When a coach is out of work, are you focused on the places where opportunities might open up? Are you thinking, say, "Man United might change coaches, Klopp's leaving Liverpool, there could be a chance for me there?"

Lopetegui: That's the job of your agents. Personally, I watch and analyze a lot of football, from all sorts of clubs. So, no, not really, because those clubs have to choose you: you can have an interest but it's up to them, not you. Now, once you have been made aware of interest, then of course you focus more closely on them. Maybe you start watching them play, analyzing. But until then you're consuming, a lot of football and a lot of different teams.

When a club calls, what happens next?

Lopetegui: It depends on the club. A sporting director might call you because he already knows you or because he wants to know you. Some are asking about availability, others about methodology. For me, a key question is the idea the sporting director has because he's the one laying down the guidelines along which a club is run; if that fits with your view, if he has the owners and directors on his side, convinced by that approach, then perfect.

If you know each other already, if they know your work, that happens naturally. If they don't know you, maybe you go and do a presentation where you outline your ideas, your strategies, and your methods. Sometimes a sporting director can win you over when you weren't sure, or the other way round. Sometimes the moment is right, sometimes it's not.

You talk about a "project," about complicity, but sometimes a coach and a club don't see things the same way. You might have a president or a chairman who is not convinced, or you might find that the signings you want don't happen.

Lopetegui: Sure, but in the end, you have to adapt to the reality of a club and ultimately what you and the club want is the same thing: to win. There might be a certain player you want but he can't come, but that's not fundamental. What's fundamental is that they make your message their own, that the club goes in the same direction as you, that you go into battle together.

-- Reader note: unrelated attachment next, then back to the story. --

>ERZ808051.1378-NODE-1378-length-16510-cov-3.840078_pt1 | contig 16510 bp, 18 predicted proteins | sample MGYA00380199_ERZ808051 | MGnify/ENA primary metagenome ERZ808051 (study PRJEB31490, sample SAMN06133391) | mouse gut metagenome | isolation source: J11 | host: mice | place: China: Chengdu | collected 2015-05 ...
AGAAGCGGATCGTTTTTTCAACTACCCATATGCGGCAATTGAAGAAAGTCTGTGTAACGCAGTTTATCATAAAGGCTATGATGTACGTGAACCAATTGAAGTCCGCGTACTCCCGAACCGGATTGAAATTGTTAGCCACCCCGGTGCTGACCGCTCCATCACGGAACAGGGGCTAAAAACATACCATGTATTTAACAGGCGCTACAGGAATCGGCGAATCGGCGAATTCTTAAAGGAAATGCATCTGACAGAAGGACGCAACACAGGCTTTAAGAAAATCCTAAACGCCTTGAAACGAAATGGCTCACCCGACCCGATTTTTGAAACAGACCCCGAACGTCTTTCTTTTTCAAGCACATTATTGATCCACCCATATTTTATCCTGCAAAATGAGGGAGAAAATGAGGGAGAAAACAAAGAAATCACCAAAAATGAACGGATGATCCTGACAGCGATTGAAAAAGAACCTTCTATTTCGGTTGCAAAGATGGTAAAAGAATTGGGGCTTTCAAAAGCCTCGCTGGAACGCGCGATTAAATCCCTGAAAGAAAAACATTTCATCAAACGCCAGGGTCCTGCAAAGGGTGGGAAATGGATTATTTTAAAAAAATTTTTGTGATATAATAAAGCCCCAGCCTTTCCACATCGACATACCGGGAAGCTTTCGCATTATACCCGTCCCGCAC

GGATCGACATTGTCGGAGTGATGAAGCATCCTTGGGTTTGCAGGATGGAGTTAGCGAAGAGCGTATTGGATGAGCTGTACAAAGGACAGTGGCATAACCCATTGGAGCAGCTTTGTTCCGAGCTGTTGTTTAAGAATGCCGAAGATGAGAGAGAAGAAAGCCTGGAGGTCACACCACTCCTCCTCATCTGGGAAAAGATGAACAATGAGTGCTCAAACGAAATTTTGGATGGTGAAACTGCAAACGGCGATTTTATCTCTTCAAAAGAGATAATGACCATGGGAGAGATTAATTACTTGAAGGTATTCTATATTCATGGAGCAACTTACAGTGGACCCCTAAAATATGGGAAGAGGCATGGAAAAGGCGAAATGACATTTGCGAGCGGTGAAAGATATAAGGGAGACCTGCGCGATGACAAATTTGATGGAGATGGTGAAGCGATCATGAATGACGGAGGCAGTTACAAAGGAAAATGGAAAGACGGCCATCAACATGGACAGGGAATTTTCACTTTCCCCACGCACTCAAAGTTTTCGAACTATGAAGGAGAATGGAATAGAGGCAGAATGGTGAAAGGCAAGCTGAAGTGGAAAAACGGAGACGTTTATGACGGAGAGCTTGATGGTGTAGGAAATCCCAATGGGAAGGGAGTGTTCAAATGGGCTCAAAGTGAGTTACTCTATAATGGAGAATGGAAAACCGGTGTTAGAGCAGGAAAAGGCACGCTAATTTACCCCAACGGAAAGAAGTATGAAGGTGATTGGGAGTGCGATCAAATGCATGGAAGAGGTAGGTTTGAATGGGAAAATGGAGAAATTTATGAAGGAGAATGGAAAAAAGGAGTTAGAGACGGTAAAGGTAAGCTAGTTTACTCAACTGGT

You say "we." There's an entire staff that depends on you: assistants, fitness coaches, analysts ... that's a responsibility for people's livelihoods that's not often seen. Do they say to you "Come on, Julen, accept this job?"

Lopetegui: A lot of that depends on the club: at Wolves, for example, we had a big staff. In some clubs, you take more of your people, some you can take less. Sometimes you turn up and there's already staff in place. It's a lot of people, a lot of families, but they understand that we have come this far doing it this way, that elite sport is like this. It's a responsibility; it can be hard sometimes, yes. But they understand.

What's it like being sacked? It must hurt?

Lopetegui: Yes. It's not pleasant sometimes but you generate a thick skin which is useful. Also, it depends: you leave Sevilla after the three best years in the club's history, say, and you feel the warmth and the gratitude from the fans at the moment you go, so that can be nice too. You think: OK, this is as far as we go. But that's ok. Leaving the national team was different. Every exit is different.